The Season of Broadcast Disconnect

With cable's vampires, stage moms and methheads, this could be nets' worst summer yet

Naturally, broadcasters can’t combat the lull that comes with the onset of warm weather and more hours of sunlight. Most executives will tell you that the Big Five are doing a fair job of delivering those viewers who actually plop down in front of the set. But recent viewing trends suggest the networks aren’t doing enough to stem the tide. Last summer, broadcast fell 6 percent in adults 18-49 as viewers watched an average 7.6 hours of network TV per week. Meanwhile, cable watching improved 3 percent to 17.1 hours.

“From a business perspective, we have to be more proactive,” said one network executive, who spoke on the condition of anonymity. “There are scatter dollars to consider, not to mention the fact that we have a narrow window in which to promote our fall season. We’ve all spent a lot of money on our new shows, and if we don’t start promoting them now, we have to shout above all the noise in September.”

By the same token, any increase in summer programming budgets is somewhat undercut by the fact that the repeats have already been paid for. Reality, like talk, is cheap.

Even when the networks have introduced a game changer in the summer, the road to renewal is never entirely free of peril. In the summer of 1989, NBC famously introduced a one-off pilot starring a New York club comedian named Jerry Seinfeld. Released without the benefit of any advance promotion, and on the evening after Independence Day, The Seinfeld Chronicles managed to deliver a 10.9 rating, good enough for a limited renewal in 1990.

While nearly 11 percent of TV households watched the Seinfeld pilot, viewers did not find the show at all sponge-worthy. The pilot was unstintingly faithful to Larry David’s concept of airing “a show about nothing.” Test audiences carped that they weren’t interested in watching two guys do laundry, an unfortunate assessment given that nearly a third of the pilot takes place in a laundromat.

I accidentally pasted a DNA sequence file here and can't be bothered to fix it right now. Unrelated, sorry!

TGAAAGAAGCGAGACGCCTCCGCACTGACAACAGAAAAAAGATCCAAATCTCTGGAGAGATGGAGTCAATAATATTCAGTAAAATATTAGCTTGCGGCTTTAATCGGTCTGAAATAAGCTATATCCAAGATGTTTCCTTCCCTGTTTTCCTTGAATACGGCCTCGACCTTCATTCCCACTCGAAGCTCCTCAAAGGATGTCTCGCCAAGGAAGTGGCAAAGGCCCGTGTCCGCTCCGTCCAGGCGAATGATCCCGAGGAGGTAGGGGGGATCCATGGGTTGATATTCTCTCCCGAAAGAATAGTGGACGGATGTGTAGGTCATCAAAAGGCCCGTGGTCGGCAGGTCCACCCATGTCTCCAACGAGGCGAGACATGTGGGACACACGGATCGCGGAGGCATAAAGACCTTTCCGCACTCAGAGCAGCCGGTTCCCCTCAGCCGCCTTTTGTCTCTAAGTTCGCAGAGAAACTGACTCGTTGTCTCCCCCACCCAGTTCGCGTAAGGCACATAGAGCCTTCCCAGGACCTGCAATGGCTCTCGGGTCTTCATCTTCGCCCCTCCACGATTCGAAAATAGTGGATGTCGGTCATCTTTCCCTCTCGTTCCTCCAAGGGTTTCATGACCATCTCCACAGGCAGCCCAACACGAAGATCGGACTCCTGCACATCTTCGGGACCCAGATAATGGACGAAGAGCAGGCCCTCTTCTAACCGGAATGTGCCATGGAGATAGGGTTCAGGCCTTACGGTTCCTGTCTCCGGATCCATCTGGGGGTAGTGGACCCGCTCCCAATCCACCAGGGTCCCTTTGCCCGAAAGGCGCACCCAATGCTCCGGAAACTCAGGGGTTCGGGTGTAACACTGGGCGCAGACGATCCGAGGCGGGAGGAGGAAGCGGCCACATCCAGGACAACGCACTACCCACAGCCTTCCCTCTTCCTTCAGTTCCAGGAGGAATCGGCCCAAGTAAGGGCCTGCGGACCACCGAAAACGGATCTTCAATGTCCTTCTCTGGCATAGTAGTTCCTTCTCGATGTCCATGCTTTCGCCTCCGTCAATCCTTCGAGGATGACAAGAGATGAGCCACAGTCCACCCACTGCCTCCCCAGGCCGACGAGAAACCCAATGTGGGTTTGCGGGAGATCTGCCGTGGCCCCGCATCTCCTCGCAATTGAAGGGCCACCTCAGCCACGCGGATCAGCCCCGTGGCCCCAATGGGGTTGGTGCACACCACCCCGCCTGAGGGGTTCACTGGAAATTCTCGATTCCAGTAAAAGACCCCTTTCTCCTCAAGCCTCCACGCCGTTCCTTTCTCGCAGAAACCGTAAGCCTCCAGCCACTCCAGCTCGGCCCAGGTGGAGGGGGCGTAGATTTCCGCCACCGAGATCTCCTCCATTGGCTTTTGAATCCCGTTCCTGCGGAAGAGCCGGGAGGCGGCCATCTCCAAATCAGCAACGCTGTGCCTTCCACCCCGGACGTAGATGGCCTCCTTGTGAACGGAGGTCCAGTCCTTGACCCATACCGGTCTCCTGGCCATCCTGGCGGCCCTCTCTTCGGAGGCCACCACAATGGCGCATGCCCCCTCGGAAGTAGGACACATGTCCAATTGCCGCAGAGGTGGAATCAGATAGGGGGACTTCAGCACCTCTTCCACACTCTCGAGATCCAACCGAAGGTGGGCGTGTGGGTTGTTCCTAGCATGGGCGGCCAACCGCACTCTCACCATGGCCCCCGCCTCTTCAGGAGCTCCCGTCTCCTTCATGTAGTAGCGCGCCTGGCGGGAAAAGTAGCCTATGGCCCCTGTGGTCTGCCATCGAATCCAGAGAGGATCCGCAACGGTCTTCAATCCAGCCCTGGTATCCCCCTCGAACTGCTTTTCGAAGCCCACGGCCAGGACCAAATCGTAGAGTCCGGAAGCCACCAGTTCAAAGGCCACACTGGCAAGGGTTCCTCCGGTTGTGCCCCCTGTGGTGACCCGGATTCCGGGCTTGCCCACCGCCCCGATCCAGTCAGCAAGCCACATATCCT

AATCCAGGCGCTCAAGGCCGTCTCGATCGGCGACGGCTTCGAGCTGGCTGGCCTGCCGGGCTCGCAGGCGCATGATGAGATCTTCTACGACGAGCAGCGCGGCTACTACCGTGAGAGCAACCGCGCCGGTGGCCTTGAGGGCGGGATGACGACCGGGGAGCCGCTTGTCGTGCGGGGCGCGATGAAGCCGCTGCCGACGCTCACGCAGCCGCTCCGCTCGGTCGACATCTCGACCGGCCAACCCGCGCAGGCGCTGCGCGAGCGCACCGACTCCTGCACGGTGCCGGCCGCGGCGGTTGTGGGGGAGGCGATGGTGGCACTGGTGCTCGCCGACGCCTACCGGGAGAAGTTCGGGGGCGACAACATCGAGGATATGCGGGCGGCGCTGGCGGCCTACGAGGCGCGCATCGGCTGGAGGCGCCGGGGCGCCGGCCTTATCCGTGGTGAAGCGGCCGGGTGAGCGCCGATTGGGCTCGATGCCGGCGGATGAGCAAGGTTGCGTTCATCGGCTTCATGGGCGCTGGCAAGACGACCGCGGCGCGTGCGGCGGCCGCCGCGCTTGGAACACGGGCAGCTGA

From such humble beginnings came one of the greatest television shows of all time. In its final season on NBC, Seinfeld averaged a mammoth 34.1 million viewers and an 18 rating in the advertiser coveted 18-49 demo.

A nice story, but it’s ancient history.

Since the turn of the century, two of broadcast’s biggest reality franchises were given summer trials. CBS’ Survivor was such a phenomenon that it catapulted the Tiffany Network into first place, where it has remained for the better part of the last 13 years. The inaugural season finale scared up a massive 51.7 million viewers and a 22.8 18-49 rating, and some 125 million watched at least part of Richard Hatch’s victory, according to Nielsen. Two years later, Fox introduced American Idol, which to this day stands as the second priciest buy on the tube behind only NBC’s Sunday Night Football with an average unit cost north of $500,000.

“Would we like to see another huge hit? Of course we would,” said a national TV buyer who asked not to be named. “Think of all the studio money you could send to the next Survivor. At the same time, cable offers a really nice mix … and you can buy time on the shows everyone talks about for a nice price.”